Tuesday, March 20, 2007

Can I Just Use Grand Marnier?

In my cooking travels, I have occasionally run across ingredients that I never knew existed, but suddenly cannot live without, because it's in every recipe I want to make.
When I first started cooking for myself, it was Mexican Oregano. I had no idea there were different kinds of oregano, but if you want to make chili, it's the only way to go (chili, by the way, won't be a ROTW until football season). Fortunately, that's pretty easy to find. In fact, when I lived in Boston, just about everything was easy to find.
Two years ago, though, the ingredient du jour was lemongrass, and try finding that in Richland, Michigan. My usual solution was to buy some noodles with a lemongrass flavor packet, and to then throw out the noodles.
This week, while leafing through my new favorite cookbook, I suddenly noticed every third recipe mentioned orange flower water. It is my new food obsession, and it looks like it's going to be difficult to locate in the Clemson area. Amazon has it, if I feel like doubling the price for shipping (which reminds me of my absolute favorite Amazon item), but this isn't going to be available at Bi-Lo. Any ideas where I should look, campers? Does anyone even remotely local read this blog?


JerryNJ said...

I made a slight adjustment on my blog and curiously hit next blog and I landed on yours.

Thanks for allowing me to read and visit.

Regarding your very esoteric cooking ingredient, perhaps aquiring Orgeat Syrup could be something that you may perhaps find easily in the Clemson area as a substitute. It is used in the making of Mai Tai drinks.

BTW, the "Atlantic Spice Company" (it's on the net) should be of interest to you, I order from them from time to time and regard their pricing competitive.

Also, I've always wanted to ask this question to a technical person of your ilk: is it correct to assume that the fastest a ball comes off a bat in baseball would be the speed at the infinitesimal point the ball is off the bat after the ball has been struck?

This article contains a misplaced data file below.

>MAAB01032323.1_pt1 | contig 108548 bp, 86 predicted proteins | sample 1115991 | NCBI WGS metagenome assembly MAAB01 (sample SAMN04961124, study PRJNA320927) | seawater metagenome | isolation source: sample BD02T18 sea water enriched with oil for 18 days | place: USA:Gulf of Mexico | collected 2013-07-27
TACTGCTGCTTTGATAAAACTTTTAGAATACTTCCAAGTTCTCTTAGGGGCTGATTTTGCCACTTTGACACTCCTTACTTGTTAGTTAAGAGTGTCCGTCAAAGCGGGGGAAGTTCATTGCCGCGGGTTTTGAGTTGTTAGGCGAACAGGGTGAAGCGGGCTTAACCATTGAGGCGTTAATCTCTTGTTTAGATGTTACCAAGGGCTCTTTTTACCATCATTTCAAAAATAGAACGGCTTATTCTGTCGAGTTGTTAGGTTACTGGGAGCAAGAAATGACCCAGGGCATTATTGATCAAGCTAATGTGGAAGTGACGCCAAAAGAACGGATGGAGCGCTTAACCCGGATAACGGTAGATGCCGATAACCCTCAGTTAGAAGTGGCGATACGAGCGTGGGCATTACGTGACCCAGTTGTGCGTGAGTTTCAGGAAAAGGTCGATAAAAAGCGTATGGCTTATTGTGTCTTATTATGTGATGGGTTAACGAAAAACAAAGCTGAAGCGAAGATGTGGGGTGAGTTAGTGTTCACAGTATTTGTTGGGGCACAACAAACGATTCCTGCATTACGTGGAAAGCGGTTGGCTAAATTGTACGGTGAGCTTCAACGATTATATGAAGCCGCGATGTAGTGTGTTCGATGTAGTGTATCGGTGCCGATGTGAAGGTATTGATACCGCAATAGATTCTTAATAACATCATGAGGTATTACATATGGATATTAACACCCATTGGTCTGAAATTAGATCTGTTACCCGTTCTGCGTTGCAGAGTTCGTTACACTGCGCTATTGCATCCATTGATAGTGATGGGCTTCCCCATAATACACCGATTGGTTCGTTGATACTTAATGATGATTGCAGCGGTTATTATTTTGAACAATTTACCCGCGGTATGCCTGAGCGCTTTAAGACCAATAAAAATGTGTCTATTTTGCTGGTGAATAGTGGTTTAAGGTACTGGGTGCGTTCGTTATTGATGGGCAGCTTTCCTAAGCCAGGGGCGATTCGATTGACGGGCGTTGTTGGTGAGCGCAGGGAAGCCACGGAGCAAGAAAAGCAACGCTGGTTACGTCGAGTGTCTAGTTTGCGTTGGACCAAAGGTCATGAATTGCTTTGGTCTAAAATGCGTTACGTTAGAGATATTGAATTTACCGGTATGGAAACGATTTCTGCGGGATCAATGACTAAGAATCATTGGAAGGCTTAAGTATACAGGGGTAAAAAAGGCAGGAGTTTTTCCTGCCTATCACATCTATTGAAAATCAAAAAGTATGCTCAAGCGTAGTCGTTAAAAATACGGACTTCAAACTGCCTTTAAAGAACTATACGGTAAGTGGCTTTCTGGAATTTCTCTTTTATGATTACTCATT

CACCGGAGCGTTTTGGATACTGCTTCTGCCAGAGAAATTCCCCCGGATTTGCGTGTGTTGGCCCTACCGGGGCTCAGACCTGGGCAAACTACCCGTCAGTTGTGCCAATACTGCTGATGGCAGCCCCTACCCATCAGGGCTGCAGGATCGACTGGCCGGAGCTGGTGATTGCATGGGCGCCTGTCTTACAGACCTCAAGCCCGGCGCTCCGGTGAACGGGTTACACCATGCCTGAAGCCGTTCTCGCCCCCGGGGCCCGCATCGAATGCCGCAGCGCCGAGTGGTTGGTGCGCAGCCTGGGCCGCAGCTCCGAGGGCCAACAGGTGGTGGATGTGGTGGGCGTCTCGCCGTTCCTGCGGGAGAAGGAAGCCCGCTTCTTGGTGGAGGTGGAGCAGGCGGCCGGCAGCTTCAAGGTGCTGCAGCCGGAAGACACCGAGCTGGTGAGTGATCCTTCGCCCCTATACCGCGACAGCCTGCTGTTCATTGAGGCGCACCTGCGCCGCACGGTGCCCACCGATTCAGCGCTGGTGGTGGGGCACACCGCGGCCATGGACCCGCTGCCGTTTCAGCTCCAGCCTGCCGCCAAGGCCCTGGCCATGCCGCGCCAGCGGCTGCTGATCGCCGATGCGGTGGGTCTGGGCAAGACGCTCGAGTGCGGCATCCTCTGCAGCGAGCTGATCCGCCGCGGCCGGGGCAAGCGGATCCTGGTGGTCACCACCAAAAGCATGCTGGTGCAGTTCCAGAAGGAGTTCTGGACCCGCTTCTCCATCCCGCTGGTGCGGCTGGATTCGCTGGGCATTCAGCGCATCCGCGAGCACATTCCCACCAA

Wouldn't the ball always be decelerating after that point?

Just a thinkin' thought.


anne57 said...

It looks like it is available at Whole Foods Market, and there is one of these in Greenville SC. I don't know SC distances, but if this is close enough it would probably be worth a trip to get obscure food ingredients if you had several unusual items at once.

I had a similar problem with gourmet food shopping in the town where I went to school. My roommates and I would bring back a lot of food from Trader Joe's and such everytime we made a trip home to NoVA.

J. Bowman said...

Ooh, I even know where that Whole Foods is; it's not far from the World Market I'd been planning to try. I'll bet I can arrange a trip with one of my officemates.
Jerry - orgeat syrup has too much almond for some of these recipes (though come to think of it, it might be fantastic for the citrus cake). On the other hand, it probably is available at Bi-Lo.
Oh, and in answer to your other question: You are correct. The two points at which the ball's speed is at a maximum are the instant it leaves the pitcher's hand, and the instant it leaves the bat after being struck. Most other times, there is no force being applied to the ball (other than air resistance), so it cannot increase its speed.

anne57 said...

World Market is pretty awesome. Above mentioned former roommate is very excited they are getting one her town in Florida. They are sort of like what Pier One used to be like, but they have food and alcoholic beverages and not as much furniture. Whole Foods has just about everything, but they are also more expensive.